It is undeniable that a healthy eating lifestyle plays a significant part in everyone’s life, especially to those who has type 1 diabetes. If you have just been diagnosed with type 1 diabetes and baffled about what to eat, here’s what you should know.
What should I eat?
The first thing people wonder when they have been diagnosed with type 1 diabetes is what they should eat to control their blood glucose level? Surprisingly, you don’t have to avoid eating anything. You can enjoy food just like other people as long as you watch for the proportion, the sugar, calories and carbohydrate intake and so on. In the past, people who have diabetes has to avoid eating a lot of foods and follow strict diets in order to control their condition. However, with the increasing availability and flexibility of insulin, the list of ‘dos’ and ‘don’ts’ is now long gone.
Is there anything I should avoid?
Stay away from coke, processed juices or fizzy drinks so that your blood glucose level doesn’t get towards the roof. As a matter of fact, sugary drinks usually make blood glucose rise up quickly. This explains why they can be used to treat a hypo (low blood glucose levels). If you must, choose the diet, or low sugar ones instead of normal drinks. Drink more water if possible. Tea and coffee are consumable, too.
Watch your carbohydrate intake
Carbohydrate foods that have a low glycemic index (low GI) are more slowly digested and produce a more gradual rise in blood glucose levels, helping to sustain more even blood glucose levels.
Lower GI foods include:
- Denser whole grain bread;
- Wholegrain cereals;
- Legumes – dried peas, beans, and lentils;
- Milk, yogurt;
- Fruit – apples, apricots, bananas, mango, orange, pears, plums, peaches;
- Vegetables – corn, green banana, taro, yams.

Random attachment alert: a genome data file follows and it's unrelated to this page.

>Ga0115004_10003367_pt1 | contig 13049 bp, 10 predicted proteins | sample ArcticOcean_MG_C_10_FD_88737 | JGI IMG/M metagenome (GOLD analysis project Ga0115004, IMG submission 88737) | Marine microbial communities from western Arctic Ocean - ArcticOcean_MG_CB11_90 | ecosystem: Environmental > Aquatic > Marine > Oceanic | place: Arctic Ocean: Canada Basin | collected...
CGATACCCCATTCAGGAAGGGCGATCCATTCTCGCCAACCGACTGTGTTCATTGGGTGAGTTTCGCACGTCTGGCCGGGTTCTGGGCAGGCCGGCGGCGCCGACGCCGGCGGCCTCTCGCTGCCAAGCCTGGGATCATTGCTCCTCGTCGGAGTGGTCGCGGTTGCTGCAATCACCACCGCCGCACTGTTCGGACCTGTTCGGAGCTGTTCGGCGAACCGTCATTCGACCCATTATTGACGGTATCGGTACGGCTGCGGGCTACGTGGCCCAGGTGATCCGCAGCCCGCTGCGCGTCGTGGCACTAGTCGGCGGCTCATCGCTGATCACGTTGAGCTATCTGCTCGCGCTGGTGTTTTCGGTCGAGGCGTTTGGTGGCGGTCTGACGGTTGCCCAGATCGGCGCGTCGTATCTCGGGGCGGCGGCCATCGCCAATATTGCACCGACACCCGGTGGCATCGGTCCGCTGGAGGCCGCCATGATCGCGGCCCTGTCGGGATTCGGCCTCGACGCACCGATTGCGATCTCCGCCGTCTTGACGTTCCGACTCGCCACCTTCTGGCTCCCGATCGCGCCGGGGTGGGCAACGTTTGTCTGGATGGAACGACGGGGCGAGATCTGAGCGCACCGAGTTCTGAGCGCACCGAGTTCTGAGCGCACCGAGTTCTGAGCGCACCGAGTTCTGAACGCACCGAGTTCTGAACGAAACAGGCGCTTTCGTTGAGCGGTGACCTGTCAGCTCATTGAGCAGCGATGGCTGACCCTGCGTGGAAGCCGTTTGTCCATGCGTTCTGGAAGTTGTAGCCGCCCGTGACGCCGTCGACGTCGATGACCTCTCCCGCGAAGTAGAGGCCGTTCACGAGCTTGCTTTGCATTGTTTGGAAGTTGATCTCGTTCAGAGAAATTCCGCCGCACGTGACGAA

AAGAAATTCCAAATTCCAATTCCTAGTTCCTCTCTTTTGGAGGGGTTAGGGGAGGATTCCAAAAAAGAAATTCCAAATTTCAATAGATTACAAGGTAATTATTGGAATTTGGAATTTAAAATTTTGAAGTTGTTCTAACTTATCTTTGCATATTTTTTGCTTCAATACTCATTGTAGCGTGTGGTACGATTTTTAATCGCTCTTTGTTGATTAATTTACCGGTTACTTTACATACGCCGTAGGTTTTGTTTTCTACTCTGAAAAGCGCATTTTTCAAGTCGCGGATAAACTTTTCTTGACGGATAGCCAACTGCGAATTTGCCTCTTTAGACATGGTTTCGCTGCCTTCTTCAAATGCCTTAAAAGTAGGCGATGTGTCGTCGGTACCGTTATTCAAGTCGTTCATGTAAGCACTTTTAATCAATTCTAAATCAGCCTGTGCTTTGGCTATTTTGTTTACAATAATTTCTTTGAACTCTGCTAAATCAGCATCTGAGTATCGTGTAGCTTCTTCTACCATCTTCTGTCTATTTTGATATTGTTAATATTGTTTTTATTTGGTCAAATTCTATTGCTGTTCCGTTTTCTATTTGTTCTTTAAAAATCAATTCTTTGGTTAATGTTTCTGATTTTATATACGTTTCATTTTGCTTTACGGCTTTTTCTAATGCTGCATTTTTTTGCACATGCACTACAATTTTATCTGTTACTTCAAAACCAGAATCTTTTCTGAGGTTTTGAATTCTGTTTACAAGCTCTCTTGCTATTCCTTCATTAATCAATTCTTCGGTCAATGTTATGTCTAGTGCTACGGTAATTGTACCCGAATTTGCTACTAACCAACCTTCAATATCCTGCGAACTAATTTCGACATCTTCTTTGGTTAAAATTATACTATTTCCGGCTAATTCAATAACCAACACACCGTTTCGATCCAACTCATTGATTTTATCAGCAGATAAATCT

Foods that contains a lot of sugar often offers low nutritional value, high in fat and add plenty of carbohydrates to your diet. These things will make your blood sugar levels to rise drastically.
Foods high in sugar include syrups, honey, sweetened tinned fruit, cakes, puddings, sweet biscuits, sweetened condensed milk, chocolate, ice cream, cordial, soft drink, fruit juice, beer, sweet sherry, sweet wines and, of course, sugar used in excess with a meal or snack, etc.
‘Sugar-free’ products, such as biscuits and chocolate, are not necessary. They are often high in fat and expensive.
Watch your alcohol intake
One friendly reminder is that alcohol does have calories but it can interfere with your medications. Recommended alcohol for those people with diabetes is less than one drink per day for women and no more than two per day for men.
Eating the right food can make you healthier and avoid any complications related to diabetes such as heart diseases and stroke. Go to meet a prestigious dietician or consult with your doctor to find out the most suitable eating plan tailored to your health and your needs.
Hello Health Group does not provide medical advice, diagnosis or treatment.
Review Date: January 16, 2017 | Last Modified: January 16, 2017
Food & Type 1 Diabetes. http://www.diabetes.org.nz/living_well_with_diabetes/living_with_type_1_diabetes/food. Accessed January 16, 2017.
WHAT CAN I EAT? – TYPE 1 DIAGNOSIS. https://www.diabetes.org.uk/Guide-to-diabetes/Enjoy-food/Food-and-diabetes/I-have-Type-1-diabetes/What-can-I-eat-type-1/. Accessed January 16, 2017.
Living With Type 1 Diabetes. http://www.diabetes.org/living-with-diabetes/recently-diagnosed/living-with-type-1-diabetes.html. Accessed January 16, 2017.